Anne Scheschonk, born in 1977, studied Media Sciences and Cultural Anthropology with a focus on Visual Anthropology. She worked as an editorial assistant and set manager for television productions before finishing the Professional Media Master Class (PMMC) for documentary film in Halle, Germany, in 2011. Today, she works as a freelance author and filmmaker. Her documentary works portray those perceived as “other“, who are often socially stigmatized: the intellectually disabled mother, the transgender kid… Scheschonk believes that sensitive portraits of such individuals raise questions about identity and point to the relevant issues of our times: inclusion, equal rights, and transphobia. She lives with her son in Halle, Germany.
Fiasco – Fragments based on the novel by Imre Kertész
Katja Pratschke’s artistic projects include Natural Born Digital (1998), Transposed Bodies (2001/03), Rien ne vas plus (2005), Fiasco (2010), Hidden Cities (2012), Potential Space (2014), Rope (2016) and Territories & Occupation (work in progress). Since 2006, she has organized photofilm projects together with Thomas Tode and Gusztáv Hámos, with whom she has collaborated since 1998. She is co-editor of the publication Viva Photofilm – Moving / Non-moving, and is co-founder of the Concrete Narrative Society association (Berlin). www.potentialspace.de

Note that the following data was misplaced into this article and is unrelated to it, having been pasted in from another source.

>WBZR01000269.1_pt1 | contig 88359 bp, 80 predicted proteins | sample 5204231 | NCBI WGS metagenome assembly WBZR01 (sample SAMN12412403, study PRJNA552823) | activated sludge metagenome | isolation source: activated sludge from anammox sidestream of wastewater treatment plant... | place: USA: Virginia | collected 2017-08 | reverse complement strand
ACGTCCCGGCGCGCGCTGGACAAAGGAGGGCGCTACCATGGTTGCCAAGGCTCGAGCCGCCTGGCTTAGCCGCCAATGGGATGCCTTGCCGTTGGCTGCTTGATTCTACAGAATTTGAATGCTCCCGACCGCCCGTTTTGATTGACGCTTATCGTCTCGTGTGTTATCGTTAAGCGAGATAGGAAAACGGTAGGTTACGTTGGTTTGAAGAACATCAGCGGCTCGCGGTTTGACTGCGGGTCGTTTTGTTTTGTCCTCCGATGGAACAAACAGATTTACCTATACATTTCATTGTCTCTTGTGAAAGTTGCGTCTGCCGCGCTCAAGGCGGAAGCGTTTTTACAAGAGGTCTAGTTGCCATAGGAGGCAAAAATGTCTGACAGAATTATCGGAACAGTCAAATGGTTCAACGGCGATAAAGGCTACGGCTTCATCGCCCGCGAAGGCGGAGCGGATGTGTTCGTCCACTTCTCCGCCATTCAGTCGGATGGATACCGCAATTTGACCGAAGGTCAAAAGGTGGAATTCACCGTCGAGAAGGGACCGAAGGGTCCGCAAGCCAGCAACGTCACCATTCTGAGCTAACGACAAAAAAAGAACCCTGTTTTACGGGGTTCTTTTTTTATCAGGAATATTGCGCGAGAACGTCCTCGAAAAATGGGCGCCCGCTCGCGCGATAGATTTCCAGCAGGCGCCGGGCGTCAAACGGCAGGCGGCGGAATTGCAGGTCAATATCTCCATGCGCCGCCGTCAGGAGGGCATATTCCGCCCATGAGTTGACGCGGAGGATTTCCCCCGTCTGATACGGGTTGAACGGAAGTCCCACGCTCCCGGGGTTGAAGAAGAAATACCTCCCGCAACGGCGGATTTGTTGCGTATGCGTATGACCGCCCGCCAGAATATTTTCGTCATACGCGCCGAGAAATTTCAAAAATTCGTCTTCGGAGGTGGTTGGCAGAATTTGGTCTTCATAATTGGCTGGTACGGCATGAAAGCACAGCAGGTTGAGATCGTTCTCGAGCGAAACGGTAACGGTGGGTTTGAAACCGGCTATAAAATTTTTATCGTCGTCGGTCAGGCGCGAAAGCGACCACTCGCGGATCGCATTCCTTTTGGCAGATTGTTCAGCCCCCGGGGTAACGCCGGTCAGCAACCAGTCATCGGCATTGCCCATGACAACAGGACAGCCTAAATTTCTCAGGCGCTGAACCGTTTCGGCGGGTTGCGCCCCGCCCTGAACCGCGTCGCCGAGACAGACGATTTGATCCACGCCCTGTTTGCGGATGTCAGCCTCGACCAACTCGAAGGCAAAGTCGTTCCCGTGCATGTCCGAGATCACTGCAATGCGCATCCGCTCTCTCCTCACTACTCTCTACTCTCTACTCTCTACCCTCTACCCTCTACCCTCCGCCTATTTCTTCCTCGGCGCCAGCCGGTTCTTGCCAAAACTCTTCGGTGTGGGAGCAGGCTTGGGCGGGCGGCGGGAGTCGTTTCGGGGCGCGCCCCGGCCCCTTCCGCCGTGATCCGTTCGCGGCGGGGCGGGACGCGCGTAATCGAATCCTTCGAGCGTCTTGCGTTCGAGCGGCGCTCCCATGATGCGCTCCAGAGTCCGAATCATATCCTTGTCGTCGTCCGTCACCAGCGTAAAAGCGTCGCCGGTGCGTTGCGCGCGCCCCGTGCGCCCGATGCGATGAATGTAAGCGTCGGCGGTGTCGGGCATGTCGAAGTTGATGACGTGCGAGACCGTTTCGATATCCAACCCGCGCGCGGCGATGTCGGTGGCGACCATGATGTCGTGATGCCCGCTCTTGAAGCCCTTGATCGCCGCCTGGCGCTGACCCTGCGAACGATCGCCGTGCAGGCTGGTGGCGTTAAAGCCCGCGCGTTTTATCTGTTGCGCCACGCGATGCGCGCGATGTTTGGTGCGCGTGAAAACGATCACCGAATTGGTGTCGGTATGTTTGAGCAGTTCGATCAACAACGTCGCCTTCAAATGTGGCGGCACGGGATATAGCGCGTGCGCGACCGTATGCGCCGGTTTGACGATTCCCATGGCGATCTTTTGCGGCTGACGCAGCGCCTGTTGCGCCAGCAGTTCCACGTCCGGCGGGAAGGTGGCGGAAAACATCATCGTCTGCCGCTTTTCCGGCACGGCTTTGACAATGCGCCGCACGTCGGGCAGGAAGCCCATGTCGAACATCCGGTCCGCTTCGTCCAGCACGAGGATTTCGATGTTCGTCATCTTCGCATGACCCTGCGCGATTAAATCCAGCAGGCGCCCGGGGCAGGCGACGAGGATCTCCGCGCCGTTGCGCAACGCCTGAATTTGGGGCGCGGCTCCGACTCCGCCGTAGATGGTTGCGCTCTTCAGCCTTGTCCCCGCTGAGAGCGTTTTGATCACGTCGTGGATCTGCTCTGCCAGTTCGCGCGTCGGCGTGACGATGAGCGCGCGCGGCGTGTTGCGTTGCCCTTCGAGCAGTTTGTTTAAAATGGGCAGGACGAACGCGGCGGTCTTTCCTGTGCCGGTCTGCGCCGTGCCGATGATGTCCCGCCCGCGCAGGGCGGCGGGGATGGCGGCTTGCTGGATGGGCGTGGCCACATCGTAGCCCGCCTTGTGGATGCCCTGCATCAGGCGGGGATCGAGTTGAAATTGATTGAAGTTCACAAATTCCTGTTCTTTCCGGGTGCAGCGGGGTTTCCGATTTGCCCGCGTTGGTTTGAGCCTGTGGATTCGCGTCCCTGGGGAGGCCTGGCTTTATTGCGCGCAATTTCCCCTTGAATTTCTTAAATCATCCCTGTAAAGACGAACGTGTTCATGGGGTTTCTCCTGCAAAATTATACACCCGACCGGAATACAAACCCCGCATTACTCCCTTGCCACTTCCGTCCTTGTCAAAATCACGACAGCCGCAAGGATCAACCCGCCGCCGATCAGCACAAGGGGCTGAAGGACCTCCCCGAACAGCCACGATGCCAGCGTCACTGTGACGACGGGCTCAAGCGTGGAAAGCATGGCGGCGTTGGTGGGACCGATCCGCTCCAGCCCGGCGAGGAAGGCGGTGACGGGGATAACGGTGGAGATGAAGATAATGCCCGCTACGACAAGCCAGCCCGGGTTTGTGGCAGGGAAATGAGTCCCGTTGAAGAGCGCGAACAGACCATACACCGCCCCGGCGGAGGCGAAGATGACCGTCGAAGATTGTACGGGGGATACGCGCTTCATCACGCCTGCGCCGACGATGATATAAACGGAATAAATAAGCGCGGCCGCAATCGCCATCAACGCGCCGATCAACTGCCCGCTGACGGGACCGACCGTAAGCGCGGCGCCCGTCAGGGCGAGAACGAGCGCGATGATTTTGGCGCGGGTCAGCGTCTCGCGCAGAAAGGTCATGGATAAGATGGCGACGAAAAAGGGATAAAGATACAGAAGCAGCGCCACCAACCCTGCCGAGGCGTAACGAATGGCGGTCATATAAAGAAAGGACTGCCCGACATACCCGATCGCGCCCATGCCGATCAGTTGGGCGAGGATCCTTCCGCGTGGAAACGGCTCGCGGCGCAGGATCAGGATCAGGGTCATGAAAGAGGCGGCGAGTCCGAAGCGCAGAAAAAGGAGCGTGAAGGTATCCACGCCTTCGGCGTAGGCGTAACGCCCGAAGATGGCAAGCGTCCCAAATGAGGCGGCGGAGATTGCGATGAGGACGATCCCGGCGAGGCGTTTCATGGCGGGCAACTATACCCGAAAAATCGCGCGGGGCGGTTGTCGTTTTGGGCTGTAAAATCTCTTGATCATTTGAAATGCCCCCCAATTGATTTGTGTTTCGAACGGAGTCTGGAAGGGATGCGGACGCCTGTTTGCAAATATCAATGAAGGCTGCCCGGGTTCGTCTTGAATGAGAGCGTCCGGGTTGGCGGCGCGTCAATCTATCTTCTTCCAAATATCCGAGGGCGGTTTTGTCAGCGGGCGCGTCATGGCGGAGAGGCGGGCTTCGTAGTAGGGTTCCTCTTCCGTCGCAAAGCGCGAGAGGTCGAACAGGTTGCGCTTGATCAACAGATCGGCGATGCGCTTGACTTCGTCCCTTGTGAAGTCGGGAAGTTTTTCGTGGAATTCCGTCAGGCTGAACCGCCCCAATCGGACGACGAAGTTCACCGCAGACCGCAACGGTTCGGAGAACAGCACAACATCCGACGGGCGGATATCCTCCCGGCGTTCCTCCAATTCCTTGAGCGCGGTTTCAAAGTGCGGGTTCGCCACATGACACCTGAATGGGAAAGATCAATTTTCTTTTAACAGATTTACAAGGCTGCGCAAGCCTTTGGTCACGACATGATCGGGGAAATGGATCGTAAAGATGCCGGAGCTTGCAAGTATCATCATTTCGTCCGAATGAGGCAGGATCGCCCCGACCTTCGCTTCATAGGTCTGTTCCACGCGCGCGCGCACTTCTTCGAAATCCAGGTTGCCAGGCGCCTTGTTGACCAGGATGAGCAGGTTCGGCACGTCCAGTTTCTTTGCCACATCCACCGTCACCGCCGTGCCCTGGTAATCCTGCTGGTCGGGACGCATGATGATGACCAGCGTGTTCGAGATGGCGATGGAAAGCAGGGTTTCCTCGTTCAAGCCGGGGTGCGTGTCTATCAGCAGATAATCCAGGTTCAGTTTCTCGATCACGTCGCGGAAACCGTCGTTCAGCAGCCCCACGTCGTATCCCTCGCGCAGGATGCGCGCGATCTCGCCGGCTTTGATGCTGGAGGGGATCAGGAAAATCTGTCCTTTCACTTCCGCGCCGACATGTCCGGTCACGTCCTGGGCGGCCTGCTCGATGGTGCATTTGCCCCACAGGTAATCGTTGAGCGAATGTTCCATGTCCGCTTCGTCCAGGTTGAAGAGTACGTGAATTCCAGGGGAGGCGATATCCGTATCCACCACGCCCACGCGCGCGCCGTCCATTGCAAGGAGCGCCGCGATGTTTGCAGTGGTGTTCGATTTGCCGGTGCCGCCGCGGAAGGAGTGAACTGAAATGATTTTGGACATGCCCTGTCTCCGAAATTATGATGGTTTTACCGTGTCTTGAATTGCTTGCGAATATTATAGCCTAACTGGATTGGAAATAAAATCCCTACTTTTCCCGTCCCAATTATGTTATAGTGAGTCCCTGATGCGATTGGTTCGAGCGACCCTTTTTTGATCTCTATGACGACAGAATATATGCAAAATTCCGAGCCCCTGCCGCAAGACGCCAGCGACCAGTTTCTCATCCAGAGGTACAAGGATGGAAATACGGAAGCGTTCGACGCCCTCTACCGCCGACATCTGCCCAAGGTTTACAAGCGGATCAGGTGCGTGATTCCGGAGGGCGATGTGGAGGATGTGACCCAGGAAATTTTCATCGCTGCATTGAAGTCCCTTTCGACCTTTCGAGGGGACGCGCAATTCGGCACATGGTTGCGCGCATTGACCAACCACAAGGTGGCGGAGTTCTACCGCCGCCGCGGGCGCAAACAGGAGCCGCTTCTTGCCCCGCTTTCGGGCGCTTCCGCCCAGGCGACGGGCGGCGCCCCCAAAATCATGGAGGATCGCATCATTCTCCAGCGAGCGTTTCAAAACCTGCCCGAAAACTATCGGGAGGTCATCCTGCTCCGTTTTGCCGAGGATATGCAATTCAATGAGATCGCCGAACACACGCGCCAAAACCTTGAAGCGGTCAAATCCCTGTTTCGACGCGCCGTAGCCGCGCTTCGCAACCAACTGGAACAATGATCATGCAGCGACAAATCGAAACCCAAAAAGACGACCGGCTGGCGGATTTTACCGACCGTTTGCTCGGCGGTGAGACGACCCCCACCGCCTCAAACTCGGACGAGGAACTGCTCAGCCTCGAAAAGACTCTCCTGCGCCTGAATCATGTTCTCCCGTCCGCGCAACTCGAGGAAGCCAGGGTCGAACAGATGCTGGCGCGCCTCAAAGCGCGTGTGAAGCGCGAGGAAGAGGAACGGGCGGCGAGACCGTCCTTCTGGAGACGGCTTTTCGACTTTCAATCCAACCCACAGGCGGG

Gusztáv Hámos is an artist, curator, author and publisher. His artistic work includes film, video, photography and installations that have been exhibited at Documenta, Venice Biennale, and the Ludwig Múzeum Budapest. His films and videos have been shown, among others, at Tate Modern London, ZKM Karlsruhe, Triennale of Photography Hamburg, 63 Mostra Internazionale d’arte cinematografica di Venezia, and YBCA San Francisco. His work is included in the collections of the MOMA New York, Centre Pompidou Paris, NBK Berlin, ZKM Karlsruhe, Art Collection NRW, Ludwig Múzeum Budapest, C3 Budapest, and Saint Gervai SIV Genève.